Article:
Closing the Gaps
Securing High Enriched Uranium in the
Former Soviet Union and Eastern Europe
by Robert L. Civiak
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Executive Summary
Introduction
Proposal 1
Proposal 2
Proposal 3
Conclusion
Appendix A
Appendix B
Notes
Acronyms and Abbreviations
Glossary

Conclusion

The danger that nuclear weapons or weapons-usable material in Russia or other nations of the Former Soviet Union could be stolen, sold to terrorists or hostile nations, and used against Americans or our allies remains an urgent threat to the security of the United States. The US government supports several programs to reduce this danger. These efforts have made considerable progress, but much more remains to be done.

We have presented three proposals to expand existing programs for reducing stockpiles of HEU in Russia and other nations of the Former Soviet Union. We recommend that the United States adopt these proposals to:

  • Rapidly blend down all excess Russian weapons-origin HEU;
  • Remove HEU stockpiles from smaller, less secure facilities in the FSU; and
  • Replace HEU fuel in Soviet-built research and test reactors with LEU fuel.

We recommend that the current rate of blending down excess weapons-origin HEU be doubled. Such an increase would be straightforward and could be accomplished for about $40-60 million per year to cover the cost of the blending and to provide the incentive for Russia to adopt it.

The US Government supports several programs to reduce this danger. These efforts have made considerable progress, but much more remains to be done.

We recommend a number of measures to enhance the Department of Energy's efforts to remove HEU from smaller, less secure facilities in the FSU and to focus those efforts on the facilities that present the greatest risk. Most of our recommendations are for policy changes that would cost little to implement. However, we also recommend that annual funding for DOE's Materials Consolidation and Conversion project be twice the Administration's 2003 request of $27 million. The additional funds could be sufficient both to remove all HEU from high priority facilities within three years and to cut two or more years from the time needed to fulfill DOE's longer term goals.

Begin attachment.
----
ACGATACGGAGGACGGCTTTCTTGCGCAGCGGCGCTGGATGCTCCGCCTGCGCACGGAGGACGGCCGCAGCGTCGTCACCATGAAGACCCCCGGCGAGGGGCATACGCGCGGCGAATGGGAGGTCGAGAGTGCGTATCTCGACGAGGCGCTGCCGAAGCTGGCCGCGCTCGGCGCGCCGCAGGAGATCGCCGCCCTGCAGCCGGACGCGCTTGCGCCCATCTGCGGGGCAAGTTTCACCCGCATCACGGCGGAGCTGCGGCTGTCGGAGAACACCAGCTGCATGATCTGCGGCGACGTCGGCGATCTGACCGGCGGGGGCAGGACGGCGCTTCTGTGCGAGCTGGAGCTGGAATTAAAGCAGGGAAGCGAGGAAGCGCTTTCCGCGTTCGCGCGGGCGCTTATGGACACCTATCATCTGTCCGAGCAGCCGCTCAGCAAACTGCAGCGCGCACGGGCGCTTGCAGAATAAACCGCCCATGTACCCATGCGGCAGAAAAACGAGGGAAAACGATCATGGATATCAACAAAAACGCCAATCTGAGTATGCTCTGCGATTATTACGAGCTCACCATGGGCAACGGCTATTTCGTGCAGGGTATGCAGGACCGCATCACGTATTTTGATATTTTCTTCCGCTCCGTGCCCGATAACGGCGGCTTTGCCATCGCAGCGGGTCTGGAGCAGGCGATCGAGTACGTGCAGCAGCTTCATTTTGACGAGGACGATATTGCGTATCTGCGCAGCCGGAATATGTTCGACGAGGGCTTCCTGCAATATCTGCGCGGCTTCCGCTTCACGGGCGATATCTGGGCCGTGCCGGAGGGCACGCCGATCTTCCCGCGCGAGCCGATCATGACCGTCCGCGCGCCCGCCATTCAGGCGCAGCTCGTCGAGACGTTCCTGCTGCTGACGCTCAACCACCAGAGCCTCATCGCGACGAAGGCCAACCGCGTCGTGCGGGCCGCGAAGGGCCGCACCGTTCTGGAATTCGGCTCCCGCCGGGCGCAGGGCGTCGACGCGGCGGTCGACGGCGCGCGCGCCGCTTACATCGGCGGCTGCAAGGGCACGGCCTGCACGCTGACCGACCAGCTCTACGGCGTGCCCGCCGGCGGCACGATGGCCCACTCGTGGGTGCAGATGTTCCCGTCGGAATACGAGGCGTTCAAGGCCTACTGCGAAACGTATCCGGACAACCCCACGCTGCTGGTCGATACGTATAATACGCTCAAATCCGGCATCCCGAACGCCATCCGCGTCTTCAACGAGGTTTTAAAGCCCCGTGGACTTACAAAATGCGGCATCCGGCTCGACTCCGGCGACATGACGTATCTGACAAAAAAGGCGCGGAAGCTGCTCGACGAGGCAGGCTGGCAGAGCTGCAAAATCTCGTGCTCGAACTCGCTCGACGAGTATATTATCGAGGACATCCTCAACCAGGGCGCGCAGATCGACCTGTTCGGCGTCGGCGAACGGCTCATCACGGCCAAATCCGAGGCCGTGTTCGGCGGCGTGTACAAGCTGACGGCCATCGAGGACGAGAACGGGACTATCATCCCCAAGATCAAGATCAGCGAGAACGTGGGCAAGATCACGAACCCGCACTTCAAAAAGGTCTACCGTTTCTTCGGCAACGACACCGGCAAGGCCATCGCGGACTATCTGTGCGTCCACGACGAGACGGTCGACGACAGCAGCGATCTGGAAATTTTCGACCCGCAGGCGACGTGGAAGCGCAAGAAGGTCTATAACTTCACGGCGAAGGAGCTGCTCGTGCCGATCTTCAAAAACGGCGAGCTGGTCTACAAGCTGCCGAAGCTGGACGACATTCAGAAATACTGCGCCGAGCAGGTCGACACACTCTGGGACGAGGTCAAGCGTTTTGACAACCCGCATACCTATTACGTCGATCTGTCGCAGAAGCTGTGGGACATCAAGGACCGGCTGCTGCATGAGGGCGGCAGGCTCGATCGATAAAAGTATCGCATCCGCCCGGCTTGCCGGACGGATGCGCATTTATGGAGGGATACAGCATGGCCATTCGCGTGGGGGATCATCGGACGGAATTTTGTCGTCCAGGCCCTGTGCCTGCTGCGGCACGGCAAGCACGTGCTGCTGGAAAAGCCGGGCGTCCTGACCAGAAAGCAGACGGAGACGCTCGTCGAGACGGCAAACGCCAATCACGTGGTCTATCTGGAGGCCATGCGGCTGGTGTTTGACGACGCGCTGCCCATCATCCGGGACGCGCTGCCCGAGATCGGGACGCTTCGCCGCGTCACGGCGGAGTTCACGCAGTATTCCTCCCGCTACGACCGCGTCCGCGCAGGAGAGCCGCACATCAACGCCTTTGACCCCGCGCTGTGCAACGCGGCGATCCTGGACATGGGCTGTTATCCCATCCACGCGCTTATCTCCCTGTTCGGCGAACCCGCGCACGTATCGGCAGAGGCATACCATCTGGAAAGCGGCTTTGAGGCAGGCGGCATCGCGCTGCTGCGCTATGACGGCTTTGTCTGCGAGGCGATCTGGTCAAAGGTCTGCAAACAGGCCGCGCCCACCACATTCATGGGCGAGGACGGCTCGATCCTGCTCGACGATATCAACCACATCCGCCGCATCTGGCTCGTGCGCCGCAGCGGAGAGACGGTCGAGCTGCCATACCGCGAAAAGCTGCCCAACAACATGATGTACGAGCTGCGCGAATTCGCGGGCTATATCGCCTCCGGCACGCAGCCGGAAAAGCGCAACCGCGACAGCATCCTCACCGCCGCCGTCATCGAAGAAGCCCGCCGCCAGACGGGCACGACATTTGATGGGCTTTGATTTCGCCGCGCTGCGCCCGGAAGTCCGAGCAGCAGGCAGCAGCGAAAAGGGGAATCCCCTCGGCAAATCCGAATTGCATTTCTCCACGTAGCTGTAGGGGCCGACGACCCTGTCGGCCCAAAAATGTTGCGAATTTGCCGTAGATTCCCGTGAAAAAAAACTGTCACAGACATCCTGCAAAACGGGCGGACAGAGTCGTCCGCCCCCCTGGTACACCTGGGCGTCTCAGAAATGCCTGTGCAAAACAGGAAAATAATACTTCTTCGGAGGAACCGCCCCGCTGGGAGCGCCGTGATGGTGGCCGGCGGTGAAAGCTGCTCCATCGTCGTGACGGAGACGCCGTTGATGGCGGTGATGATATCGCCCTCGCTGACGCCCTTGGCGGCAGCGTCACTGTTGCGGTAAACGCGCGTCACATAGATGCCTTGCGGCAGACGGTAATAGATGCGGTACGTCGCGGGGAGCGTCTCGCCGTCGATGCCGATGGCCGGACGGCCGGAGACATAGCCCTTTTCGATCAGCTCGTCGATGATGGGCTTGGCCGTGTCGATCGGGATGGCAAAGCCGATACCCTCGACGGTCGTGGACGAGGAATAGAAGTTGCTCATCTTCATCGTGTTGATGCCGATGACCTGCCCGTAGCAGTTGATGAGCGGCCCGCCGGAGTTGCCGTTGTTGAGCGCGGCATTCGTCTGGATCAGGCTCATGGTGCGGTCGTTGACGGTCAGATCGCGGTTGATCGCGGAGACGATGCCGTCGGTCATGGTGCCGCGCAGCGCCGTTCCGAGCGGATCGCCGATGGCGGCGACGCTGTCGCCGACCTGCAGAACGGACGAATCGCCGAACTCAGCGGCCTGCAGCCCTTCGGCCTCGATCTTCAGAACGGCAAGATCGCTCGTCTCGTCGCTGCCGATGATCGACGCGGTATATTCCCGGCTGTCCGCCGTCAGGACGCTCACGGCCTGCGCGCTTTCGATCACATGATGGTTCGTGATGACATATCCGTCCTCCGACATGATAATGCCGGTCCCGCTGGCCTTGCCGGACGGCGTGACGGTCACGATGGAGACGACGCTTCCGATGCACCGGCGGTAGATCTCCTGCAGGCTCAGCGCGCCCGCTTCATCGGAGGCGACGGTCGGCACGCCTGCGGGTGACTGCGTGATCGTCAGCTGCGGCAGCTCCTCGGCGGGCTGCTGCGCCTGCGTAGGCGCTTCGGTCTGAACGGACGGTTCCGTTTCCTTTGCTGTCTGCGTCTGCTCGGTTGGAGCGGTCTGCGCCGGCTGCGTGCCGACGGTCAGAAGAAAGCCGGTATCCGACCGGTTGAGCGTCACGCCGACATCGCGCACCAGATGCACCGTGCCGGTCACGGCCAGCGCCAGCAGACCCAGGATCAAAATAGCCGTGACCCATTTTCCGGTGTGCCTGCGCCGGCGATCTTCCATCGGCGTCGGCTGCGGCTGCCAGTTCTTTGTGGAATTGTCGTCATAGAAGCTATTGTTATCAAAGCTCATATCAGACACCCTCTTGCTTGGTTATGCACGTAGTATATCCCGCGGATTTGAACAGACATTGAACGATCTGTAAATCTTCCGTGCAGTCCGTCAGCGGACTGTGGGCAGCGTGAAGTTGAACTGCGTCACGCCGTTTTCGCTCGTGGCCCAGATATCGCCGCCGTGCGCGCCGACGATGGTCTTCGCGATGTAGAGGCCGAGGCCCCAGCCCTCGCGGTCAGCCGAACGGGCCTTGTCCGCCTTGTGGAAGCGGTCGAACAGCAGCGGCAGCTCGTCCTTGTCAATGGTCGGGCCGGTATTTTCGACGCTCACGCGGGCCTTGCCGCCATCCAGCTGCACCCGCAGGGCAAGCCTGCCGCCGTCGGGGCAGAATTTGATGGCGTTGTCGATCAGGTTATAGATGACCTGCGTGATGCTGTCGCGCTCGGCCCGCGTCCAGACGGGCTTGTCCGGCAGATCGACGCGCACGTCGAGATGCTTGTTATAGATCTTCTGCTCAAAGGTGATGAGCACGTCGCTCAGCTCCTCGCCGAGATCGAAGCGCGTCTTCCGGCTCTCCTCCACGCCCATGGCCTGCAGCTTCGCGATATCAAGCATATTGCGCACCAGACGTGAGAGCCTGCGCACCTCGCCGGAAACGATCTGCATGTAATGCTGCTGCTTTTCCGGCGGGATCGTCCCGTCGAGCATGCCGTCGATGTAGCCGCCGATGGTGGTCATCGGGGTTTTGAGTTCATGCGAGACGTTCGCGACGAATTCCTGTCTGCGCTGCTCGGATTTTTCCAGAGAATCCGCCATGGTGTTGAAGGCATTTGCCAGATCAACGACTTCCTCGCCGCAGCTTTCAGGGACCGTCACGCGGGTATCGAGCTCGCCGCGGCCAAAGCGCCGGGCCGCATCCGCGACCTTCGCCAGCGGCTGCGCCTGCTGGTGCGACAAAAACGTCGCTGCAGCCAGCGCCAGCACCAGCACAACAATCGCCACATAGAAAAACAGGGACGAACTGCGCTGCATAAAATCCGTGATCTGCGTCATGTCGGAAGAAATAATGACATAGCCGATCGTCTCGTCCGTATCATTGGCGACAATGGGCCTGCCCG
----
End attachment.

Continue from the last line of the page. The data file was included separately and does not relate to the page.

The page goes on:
We recommend expanding efforts to replace HEU fuel in Soviet-built research and test reactors with LEU fuel. That will require continued support for research programs to develop and test higher density LEU fuels; payment for at least the first LEU fuel core for reactors whose operators agree to convert; and payments to Russia to take back Soviet-supplied spent fuel and unused fresh fuel in other countries. An increase of less than $20 million per year over current appropriations, for the next few years, would be sufficient to fund the conversion of virtually all Soviet-built, HEU-fueled reactors and the return of all HEU fuels to Russia by 2010.

Implementation of these three proposals would significantly reduce the risk that terrorists or other groups might divert HEU for use in nuclear weapons. All three are low cost, and none of them pose insurmountable policy challenges that would obstruct their implementation. They are the low hanging fruit. They can be picked now, while other efforts continue to address some of the more challenging long-term problems.